Cordray Aims for Fair Payday Lending
The recently appointed director of the Consumer Financial Protections Bureau spent little time resting on his laurels. Not three weeks removed from his controversial recess appointment by President Barrack Obama and Richard Cordray is already on the case, conducting invaluable in-person research on the payday loan industry.
No, the Oxford educated, five-time Jeopardy winning, former Ohio State Attorney General is not sifting through financial reports or crunching loan numbers himself, instead of having his staffers do it. Instead, he’s holding public hearings on payday lenders, and kudos to him for doing so.
While many politicians have opinions on payday loans, I’m sure few – if any – have actually used one. So while it seems like every senator or governor and their well-pampered mother is lambasting payday lenders for their tyrannical practices, millions of Americans continue to borrow from them. So much so, in fact, that the industry has become a $7 billion a year generator. If these loans are such a trap, why do people keep going back?
Saying that consumers are “roped in” or “tricked” is simply insulting to the intelligence of these people who are simply taking one of the few avenues they have left to borrow money. Likewise, it’s unfair to say that all lenders are predators. Just like all lawyers aren’t greedy and all priests aren’t pious. Outlawing these loans that are clearly in demand, is not only unjust to those lenders that are fair and reasonable, its also unfair to the consumers who have no where else to turn, and the millions that take out loans and pay them back in a timely manner.
So, instead of finding an easy solution to a complex problem(Arizona, Arkansas, Connecticut, Georgia, Maine, Maryland, New Hampshire, New Jersey, New York, North Carolina, Pennsylvania, Vermont and West Virginia, I’mlooking at you!) Cordray is doing what the head of the Consumer Financial Protections Bureau should do, listening to the consumers and finding out what is really going on.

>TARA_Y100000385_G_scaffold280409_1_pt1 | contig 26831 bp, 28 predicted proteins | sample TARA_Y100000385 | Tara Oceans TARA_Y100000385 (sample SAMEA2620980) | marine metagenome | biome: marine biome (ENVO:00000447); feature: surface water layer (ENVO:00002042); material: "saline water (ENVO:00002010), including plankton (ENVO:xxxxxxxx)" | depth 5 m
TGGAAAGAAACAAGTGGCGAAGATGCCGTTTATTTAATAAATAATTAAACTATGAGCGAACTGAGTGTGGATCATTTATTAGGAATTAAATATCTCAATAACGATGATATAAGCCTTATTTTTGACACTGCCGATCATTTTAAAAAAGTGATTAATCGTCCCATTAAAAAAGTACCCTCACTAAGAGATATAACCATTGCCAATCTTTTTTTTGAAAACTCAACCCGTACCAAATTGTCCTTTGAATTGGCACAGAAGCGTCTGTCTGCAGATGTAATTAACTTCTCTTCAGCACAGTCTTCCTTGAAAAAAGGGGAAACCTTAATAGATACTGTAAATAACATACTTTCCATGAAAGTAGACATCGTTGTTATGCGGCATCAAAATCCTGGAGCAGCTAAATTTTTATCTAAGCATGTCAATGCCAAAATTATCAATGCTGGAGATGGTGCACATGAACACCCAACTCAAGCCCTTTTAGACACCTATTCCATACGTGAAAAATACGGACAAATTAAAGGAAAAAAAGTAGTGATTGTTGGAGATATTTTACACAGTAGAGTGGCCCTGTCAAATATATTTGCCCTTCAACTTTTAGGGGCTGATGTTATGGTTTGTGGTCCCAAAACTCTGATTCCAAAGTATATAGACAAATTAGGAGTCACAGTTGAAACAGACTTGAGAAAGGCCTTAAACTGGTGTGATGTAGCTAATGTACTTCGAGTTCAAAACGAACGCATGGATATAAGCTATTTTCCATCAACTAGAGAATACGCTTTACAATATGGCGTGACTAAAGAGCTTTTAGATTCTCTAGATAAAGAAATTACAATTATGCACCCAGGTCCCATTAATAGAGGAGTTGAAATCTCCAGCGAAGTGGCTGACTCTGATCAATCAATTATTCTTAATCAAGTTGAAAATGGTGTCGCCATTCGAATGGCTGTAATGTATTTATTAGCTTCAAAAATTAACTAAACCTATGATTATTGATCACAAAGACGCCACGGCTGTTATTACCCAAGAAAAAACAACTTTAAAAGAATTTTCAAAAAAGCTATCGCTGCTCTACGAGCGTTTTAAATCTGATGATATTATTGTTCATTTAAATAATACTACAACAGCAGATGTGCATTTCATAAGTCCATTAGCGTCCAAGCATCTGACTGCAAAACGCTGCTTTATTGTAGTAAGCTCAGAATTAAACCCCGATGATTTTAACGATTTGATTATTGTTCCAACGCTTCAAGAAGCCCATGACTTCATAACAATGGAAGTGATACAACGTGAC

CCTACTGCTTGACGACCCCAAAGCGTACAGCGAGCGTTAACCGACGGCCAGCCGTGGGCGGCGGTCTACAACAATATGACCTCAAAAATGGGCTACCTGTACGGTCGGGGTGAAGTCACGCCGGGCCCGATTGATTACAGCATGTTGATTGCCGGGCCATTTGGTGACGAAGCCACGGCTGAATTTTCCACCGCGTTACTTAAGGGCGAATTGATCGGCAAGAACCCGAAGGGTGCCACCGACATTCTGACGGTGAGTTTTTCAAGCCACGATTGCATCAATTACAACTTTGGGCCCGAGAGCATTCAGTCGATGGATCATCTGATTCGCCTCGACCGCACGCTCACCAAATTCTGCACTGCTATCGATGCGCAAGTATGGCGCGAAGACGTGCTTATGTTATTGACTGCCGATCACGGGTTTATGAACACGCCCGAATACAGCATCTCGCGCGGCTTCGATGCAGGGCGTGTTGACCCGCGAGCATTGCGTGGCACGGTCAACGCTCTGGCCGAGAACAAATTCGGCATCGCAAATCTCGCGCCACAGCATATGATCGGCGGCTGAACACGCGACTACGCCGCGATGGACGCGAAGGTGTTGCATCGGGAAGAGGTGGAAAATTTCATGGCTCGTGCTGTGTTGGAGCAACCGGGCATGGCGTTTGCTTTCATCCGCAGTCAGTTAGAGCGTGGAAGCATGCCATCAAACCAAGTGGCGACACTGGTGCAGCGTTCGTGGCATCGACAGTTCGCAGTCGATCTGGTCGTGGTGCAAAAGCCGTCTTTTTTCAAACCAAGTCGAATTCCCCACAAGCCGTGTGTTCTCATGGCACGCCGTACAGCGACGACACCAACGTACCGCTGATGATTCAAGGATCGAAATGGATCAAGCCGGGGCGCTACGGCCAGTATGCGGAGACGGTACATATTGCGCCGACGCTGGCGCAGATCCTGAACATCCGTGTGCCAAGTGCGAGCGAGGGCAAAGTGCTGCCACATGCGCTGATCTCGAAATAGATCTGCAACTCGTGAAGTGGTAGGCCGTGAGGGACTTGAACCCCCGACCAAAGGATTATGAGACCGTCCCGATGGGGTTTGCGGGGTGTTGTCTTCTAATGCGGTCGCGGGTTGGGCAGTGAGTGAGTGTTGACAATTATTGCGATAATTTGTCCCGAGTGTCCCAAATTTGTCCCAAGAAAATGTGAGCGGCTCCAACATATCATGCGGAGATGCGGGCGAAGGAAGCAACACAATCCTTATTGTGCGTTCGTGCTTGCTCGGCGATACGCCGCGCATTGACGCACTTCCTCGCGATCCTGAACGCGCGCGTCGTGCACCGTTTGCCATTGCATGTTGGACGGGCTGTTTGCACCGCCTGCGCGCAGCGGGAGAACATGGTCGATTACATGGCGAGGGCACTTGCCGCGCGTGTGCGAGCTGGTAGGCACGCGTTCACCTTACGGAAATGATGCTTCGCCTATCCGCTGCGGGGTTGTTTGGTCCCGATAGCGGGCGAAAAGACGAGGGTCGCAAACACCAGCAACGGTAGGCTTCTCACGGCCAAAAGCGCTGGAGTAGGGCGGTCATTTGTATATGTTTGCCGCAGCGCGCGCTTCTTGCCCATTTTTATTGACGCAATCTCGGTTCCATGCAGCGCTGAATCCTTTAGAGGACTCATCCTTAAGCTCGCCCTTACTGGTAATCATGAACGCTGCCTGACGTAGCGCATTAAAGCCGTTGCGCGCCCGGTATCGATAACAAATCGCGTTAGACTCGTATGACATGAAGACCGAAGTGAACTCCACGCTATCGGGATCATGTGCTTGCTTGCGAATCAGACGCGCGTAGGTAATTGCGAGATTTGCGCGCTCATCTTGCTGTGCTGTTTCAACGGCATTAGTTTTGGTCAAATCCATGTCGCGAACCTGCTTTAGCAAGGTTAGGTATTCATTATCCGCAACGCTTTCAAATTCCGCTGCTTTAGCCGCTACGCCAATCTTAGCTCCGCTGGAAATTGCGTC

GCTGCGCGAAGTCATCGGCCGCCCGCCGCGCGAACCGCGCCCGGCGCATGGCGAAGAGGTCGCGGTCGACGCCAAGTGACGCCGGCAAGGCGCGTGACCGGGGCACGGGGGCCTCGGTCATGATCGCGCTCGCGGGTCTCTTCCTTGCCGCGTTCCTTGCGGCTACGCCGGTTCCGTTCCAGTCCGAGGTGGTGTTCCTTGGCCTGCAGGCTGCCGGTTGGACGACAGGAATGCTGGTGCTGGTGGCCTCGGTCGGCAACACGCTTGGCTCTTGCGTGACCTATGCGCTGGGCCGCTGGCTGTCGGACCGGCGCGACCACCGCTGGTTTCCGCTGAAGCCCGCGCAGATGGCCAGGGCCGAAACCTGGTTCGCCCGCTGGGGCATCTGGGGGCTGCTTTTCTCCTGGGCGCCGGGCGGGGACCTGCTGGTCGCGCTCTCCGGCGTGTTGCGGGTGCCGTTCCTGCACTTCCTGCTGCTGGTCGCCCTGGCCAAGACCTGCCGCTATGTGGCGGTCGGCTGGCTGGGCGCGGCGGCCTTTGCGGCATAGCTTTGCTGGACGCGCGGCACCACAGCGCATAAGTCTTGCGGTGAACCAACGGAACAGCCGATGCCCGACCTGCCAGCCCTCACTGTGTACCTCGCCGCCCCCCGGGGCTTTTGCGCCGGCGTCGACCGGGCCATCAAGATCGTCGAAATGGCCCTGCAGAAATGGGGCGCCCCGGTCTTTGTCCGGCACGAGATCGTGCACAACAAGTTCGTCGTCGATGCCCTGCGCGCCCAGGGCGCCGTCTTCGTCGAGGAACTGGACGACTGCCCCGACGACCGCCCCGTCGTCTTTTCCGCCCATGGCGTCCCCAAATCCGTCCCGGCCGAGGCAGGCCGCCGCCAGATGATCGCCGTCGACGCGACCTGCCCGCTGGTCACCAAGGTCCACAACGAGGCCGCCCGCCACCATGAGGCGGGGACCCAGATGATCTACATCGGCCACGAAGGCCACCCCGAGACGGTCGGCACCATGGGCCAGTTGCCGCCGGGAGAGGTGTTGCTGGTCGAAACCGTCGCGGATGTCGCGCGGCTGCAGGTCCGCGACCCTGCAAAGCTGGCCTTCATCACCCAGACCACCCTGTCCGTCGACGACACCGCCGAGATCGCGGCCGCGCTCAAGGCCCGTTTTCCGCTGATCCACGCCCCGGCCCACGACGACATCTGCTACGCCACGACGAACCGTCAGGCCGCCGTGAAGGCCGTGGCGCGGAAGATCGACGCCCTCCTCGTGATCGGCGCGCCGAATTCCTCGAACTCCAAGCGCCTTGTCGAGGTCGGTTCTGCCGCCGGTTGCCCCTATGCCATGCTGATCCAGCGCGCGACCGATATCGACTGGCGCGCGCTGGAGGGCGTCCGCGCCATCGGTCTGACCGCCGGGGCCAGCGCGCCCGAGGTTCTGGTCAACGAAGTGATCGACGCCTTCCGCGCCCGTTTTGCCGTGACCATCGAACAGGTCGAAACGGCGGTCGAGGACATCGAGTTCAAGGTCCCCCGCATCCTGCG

Before the hearing in Birmingham, Alabama – one of the states where cash advance loans are most prevalent – Cordray stated that while emergency and short-term credit is in high demand, it’s important to make sure these products are helping consumers. Bravo Mr. Cordray! Not just for listening to the people who you are supposed to represent, which is surprisingly difficult for some politicians, but for realizing that the solution to the problem is not simply black or white.
During the hearing, all positions on the issue were voiced: a financial analyst from an anti-poverty group spoke about the ‘cycle of debt’ he sees every day with the customers he tries to help; Cordray himself spoke of a man who contacted the agency about a $500 loan he had taken out and had paid $900 towards, but still owed money on; yet, several customers spoke of positive experiences they had with cash advance loans; and some even brandished, “I choose payday advance” stickers.
Not only is the new bureau already on tenuous footing with Congress Republicans, who dragged along their approval of Cordray’s appointment for months in protest of what they believe to be weak oversight, but Obama’s extremely controversial use of the recess appointment ignored the traditional understanding of the tool, and redefined how the practice will be used by presidents to come. Needless to say, both President Obama’s and Cordray’s reputations are on the line, depending on what Cordray makes of his inquiry into the payday loan industry. Though its early, his ‘from the ground up’ approach can only been seen as a positive sign.